No. 2 CA–CV 2016–0122–FC
Law Offices of Matthew S. Schultz, P.C., Tempe, By Matthew S. Schultz, Counsel for Petitioner/Appellant Ritter Law Group, L.L.C., Florence, By Matthew A. Ritter, Counsel for Respondent/Appellee
Law Offices of Matthew S. Schultz, P.C., Tempe, By Matthew S. Schultz, Counsel for Petitioner/Appellant
Ritter Law Group, L.L.C., Florence, By Matthew A. Ritter, Counsel for Respondent/Appellee
Chief Judge Eckerstrom authored the opinion of the Court, in which Presiding Judge Vásquez and Judge Miller concurred.
ECKERSTROM, Chief Judge:
¶ 1 Bill Castillo (Father) appeals from the judgment granting Thania Lazo's (Mother's) motion to dismiss his paternity action for failure to state a claim upon which relief can be granted. For the following reasons, we reverse the ruling of the trial court and remand for further proceedings consistent with this opinion.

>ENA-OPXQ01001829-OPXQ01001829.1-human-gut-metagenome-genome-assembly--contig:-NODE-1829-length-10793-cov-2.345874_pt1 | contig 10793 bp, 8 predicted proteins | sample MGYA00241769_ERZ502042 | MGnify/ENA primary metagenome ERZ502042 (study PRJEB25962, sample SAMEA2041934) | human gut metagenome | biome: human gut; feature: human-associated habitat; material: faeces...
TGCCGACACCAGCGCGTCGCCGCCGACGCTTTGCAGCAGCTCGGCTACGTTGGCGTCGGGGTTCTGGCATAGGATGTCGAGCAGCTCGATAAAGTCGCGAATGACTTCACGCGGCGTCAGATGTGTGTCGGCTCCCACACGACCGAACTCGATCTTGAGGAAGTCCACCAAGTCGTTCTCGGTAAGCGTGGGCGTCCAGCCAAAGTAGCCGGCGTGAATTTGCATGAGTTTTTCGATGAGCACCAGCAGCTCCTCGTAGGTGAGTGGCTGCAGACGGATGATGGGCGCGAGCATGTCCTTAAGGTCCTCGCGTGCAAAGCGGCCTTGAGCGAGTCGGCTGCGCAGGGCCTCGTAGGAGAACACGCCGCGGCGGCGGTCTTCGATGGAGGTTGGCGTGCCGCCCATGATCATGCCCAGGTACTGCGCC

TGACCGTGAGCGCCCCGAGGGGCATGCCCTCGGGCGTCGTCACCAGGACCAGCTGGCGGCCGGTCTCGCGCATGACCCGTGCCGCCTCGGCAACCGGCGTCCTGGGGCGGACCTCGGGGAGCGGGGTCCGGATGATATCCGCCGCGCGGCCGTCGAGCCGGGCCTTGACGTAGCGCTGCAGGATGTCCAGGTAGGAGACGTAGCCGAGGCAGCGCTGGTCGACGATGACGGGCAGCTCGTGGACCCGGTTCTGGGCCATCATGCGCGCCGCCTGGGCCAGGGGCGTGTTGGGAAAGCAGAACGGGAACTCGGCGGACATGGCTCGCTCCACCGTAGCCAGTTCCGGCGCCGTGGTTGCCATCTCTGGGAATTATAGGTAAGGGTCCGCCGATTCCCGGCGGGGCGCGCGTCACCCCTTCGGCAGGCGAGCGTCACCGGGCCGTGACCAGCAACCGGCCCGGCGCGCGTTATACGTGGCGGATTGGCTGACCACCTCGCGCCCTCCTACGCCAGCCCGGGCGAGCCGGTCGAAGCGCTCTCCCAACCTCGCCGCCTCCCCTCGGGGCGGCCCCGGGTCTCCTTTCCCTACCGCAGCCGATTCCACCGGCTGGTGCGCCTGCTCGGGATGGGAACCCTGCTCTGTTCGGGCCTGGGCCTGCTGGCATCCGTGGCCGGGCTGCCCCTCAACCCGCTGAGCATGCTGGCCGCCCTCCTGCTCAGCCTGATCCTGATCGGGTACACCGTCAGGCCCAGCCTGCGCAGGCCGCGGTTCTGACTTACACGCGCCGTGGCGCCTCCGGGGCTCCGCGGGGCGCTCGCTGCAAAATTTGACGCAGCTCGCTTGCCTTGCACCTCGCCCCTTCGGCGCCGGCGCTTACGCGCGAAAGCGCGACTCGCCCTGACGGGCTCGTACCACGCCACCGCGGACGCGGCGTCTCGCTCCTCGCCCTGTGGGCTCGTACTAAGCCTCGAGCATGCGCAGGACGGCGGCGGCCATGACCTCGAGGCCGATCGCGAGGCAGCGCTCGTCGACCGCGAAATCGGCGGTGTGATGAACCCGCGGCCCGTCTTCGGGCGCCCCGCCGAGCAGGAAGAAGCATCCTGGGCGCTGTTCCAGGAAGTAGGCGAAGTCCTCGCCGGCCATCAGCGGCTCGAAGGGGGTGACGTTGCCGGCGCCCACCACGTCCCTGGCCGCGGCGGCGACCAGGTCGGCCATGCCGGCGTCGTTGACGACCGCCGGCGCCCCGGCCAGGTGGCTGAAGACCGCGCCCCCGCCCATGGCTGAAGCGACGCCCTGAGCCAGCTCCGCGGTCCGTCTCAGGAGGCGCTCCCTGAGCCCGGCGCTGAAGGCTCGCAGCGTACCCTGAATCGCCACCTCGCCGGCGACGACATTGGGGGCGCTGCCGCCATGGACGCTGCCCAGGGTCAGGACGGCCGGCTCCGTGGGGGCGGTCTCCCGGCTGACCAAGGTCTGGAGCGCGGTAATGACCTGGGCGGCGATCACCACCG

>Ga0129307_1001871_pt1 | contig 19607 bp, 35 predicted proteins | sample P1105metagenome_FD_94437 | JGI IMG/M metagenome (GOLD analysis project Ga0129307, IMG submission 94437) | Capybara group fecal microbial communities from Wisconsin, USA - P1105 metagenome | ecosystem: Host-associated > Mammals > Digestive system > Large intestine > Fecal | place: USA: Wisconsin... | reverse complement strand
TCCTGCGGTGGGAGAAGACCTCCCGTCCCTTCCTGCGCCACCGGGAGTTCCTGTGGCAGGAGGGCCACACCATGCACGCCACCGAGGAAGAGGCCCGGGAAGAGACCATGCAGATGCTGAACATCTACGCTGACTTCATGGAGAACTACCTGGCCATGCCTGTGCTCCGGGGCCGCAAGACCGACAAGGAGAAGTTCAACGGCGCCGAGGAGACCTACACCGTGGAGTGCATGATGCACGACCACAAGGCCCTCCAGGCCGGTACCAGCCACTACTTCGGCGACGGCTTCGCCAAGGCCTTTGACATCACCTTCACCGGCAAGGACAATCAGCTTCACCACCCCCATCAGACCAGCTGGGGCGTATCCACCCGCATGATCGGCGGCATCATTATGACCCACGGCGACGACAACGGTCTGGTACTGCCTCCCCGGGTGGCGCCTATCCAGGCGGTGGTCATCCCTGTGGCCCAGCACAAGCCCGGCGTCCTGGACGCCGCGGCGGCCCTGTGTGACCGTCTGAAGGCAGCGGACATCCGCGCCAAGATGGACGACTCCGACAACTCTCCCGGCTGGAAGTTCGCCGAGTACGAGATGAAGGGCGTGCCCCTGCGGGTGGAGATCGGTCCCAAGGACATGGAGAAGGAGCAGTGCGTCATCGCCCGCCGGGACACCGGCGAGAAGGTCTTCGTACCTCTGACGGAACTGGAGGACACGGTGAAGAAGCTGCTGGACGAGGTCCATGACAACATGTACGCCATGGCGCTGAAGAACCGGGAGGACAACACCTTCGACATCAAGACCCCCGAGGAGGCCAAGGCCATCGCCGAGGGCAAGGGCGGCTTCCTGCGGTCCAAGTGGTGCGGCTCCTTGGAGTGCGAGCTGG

Factual and Procedural Background
¶ 2 Although the parties styled the issue in the trial court as dismissing the action for failure to state a claim for which relief could be granted, Father and Mother both submitted materials outside of the pleadings and the trial court appears to have considered these materials in its ruling. We therefore review the issue as one of summary judgment rather than judgment on the pleadings. See Ariz. R. Fam. Law P. 32(B) ("If ... matters outside the pleading are presented to and not excluded by the court, the motion shall be treated as one for summary judgment...."); cf. Canyon del Rio Inv'rs, L.L.C. v. City of Flagstaff , 227 Ariz. 336, ¶ 15, 258 P.3d 154, 158 (App. 2011) (documents attached to motion to dismiss converted motion to summary judgment).